Matti Kalervo, vice president of Kesko, told Yle that the rucola in question was grown in Denmark and packaged in Sweden. The breakout of the epidemic was caused by a single batch of rucola exclusively for industrial kitchens. Kesko has started to perform microbiological tests on the product, said Kalervo. EHEC bacteria, a subtype of Escherichia coli, can cause human hemorrhagic colitis. The infection of EHEC can lead to hemolytic uremic syndrome, which in turn may cause permanent kidney damage or even death.

Salmonella from organic sprouts, grown in China, sickened people in Finland

Two new cases of Salmonella enteritidis are being investigated in Finland after an earlier outbreak linked to imported organic mung bean sprouts.

Bean_sproutsAccording to the European Commission’s Rapid Alert System for Food and Feed, an outbreak of Salmonella enteritidis in Finland appears to be caused by organic mung beans sprouts from China, via the Netherlands

The sprouts have been withdrawn from the market.

More details can be found in the Food Quality News article.

I’m going to serve food. Should I be pre-inspected? Finland says go back to yes

Finnish food control authorities waived pre-inspections of food premises in 2011, leaving food business operators to begin operating with no pre-operation food control. This study aims to investigate the effects of this food policy change on the preconditions for Good Hygienic Practices (GHPs) on food premises.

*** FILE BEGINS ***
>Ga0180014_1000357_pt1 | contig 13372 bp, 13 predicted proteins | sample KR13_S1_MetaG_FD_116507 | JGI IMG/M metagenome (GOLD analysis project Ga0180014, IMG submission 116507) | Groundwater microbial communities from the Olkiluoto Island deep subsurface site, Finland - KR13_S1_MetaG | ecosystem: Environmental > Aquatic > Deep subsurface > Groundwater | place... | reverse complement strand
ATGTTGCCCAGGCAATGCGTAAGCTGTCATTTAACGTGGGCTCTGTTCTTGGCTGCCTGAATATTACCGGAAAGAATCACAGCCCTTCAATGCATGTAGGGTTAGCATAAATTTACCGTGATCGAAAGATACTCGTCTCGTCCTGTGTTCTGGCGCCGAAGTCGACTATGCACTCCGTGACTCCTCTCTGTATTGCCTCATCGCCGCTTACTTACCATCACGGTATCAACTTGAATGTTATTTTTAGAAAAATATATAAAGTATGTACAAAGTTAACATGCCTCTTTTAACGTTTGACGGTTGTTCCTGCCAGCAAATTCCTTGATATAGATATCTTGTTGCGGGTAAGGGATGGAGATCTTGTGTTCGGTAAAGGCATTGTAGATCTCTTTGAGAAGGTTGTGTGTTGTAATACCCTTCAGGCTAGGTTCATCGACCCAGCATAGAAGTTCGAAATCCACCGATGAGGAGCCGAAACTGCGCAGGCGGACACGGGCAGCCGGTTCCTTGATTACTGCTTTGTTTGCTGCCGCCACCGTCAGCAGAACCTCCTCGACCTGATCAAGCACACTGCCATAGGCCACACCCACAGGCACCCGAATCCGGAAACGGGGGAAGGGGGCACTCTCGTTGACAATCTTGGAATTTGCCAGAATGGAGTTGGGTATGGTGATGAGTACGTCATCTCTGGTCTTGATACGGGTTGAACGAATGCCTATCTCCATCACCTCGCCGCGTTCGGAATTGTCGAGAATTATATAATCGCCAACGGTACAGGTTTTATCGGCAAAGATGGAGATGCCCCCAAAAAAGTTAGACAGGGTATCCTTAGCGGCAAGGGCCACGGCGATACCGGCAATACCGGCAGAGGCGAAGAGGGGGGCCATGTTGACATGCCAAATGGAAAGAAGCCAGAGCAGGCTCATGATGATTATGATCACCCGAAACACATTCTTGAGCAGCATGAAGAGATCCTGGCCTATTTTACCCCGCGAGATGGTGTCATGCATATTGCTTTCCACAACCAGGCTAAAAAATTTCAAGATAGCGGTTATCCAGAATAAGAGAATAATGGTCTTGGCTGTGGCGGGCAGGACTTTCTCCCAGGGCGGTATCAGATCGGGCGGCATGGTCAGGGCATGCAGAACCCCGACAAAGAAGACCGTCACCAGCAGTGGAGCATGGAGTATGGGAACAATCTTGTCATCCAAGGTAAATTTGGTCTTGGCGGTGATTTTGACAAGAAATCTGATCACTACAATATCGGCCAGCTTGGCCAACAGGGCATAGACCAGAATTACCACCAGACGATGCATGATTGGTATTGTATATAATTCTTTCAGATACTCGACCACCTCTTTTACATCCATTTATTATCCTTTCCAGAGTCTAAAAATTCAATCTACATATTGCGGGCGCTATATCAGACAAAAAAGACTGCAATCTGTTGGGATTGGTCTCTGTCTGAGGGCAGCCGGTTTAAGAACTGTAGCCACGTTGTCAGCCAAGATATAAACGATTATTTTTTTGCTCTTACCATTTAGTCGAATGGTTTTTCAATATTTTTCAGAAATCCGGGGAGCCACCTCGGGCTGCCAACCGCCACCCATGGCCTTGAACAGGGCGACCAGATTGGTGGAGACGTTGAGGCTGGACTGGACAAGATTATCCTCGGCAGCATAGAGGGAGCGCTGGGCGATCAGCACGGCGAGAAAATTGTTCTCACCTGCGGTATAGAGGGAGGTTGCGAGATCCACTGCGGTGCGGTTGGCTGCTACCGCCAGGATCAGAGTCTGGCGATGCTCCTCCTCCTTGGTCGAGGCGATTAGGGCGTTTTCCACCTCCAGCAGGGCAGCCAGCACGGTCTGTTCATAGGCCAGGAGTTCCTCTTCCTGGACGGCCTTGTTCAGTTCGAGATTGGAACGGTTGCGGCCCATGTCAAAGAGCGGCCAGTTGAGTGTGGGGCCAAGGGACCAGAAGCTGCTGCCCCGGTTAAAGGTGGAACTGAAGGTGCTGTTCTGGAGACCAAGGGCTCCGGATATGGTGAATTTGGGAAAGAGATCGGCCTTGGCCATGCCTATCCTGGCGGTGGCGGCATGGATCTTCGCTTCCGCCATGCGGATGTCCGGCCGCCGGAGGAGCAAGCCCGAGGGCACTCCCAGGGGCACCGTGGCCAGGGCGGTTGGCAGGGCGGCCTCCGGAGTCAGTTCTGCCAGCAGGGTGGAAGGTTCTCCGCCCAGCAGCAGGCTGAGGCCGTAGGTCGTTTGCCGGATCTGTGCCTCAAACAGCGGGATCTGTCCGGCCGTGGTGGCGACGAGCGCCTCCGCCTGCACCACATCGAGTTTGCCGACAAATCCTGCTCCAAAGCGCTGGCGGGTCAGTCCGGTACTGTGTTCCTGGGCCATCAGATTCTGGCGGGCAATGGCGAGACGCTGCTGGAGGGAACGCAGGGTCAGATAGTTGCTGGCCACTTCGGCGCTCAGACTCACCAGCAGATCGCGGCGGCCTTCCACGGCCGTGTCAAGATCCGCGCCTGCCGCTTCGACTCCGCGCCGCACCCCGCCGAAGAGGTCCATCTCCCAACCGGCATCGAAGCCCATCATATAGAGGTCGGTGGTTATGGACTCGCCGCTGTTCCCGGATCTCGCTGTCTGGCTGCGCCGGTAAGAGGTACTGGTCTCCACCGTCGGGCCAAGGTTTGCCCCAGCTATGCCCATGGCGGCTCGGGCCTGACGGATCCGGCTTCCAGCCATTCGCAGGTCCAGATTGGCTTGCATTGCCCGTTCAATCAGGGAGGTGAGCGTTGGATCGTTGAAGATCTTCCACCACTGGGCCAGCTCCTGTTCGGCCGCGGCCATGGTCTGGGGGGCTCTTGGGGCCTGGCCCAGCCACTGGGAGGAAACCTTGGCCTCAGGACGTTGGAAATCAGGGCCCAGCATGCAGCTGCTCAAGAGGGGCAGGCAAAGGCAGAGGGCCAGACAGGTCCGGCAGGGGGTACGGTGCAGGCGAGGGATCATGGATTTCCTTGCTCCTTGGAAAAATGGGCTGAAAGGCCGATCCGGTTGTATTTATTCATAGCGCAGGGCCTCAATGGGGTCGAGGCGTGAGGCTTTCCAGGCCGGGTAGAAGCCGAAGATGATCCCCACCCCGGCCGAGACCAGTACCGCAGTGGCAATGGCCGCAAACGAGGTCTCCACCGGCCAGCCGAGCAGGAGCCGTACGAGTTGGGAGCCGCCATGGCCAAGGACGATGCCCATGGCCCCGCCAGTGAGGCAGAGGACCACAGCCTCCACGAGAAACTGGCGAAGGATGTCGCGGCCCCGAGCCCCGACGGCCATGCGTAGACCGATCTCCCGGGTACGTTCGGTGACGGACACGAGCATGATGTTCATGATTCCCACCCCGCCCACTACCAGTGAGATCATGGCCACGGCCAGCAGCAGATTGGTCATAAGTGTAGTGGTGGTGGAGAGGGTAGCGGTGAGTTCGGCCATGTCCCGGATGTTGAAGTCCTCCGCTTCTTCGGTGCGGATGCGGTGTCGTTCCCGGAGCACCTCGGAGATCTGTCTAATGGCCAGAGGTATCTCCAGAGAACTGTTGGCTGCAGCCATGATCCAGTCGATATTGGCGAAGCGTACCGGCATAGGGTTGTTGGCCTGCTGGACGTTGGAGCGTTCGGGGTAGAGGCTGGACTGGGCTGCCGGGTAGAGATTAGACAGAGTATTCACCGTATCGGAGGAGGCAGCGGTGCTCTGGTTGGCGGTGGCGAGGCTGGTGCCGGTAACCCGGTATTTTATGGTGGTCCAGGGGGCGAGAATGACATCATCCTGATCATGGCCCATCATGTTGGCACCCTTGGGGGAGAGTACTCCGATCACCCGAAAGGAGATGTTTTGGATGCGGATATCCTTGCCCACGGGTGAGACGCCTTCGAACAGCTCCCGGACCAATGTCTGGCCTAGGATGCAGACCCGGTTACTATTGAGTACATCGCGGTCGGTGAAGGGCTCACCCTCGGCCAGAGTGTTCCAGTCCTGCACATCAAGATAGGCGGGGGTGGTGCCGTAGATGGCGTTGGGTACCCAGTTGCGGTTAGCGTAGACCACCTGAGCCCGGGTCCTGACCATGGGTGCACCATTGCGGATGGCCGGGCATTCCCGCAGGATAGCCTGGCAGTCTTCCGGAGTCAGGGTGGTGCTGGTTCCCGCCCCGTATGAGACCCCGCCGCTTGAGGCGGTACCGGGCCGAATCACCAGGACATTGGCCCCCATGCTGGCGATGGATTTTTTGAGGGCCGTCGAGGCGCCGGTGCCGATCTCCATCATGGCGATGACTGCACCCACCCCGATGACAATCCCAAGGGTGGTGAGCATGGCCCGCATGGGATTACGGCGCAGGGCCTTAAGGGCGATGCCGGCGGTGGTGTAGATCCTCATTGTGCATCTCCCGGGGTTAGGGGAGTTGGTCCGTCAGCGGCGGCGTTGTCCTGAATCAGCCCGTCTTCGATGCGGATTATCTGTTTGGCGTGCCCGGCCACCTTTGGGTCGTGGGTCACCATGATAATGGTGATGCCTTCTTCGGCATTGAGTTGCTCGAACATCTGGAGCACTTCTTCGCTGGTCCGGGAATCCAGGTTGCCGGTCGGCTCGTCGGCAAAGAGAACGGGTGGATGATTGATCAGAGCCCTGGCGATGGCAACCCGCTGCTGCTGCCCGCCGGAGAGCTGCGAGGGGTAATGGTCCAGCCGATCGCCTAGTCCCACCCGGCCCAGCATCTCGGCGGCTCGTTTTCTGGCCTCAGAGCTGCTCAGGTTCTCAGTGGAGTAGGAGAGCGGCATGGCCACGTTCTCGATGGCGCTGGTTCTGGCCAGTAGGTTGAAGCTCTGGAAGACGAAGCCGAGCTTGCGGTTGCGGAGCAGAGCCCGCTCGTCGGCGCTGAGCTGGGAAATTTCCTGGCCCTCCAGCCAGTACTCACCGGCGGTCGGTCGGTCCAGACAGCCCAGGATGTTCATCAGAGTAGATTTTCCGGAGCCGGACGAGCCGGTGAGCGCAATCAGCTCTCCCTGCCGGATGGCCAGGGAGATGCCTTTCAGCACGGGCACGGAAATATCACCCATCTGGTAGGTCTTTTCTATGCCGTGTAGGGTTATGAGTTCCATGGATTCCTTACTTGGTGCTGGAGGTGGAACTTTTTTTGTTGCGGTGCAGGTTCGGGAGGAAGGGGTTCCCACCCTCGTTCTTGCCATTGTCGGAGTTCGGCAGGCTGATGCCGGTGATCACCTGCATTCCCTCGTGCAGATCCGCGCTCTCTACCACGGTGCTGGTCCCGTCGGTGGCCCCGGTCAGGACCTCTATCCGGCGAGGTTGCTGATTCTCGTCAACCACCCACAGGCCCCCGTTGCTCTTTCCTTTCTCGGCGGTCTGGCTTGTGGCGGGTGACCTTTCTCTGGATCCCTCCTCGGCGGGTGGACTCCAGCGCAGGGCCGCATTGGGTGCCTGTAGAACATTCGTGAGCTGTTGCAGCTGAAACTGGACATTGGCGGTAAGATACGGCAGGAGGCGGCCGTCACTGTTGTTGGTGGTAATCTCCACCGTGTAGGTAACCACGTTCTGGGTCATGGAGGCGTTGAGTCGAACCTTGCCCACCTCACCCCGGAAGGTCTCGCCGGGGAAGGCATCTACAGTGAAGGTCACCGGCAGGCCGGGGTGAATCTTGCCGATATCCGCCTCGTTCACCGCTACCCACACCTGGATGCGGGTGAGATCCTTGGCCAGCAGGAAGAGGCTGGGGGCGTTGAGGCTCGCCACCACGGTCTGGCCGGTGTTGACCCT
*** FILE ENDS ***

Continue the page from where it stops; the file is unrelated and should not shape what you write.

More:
Traditional-Finnish-Food-fOf the 916 food premises that were included in this study, 379 were pre-approved whereas 537 merely notified their operations.

The results show that notified food service premises (restaurants) preparing food displayed significantly more non-compliance pertaining to infrastructure than did restaurants pre-approved for food preparation (11.5% and 1.8% of the premises, respectively) (p < 0.05). Significant differences also emerged in the number of premises with non-compliance pertaining to cleaning facilities and equipment, and marked differences in the adequacy of hand and other washing sites. Such instances of non-compliance weaken the preconditions for GHPs.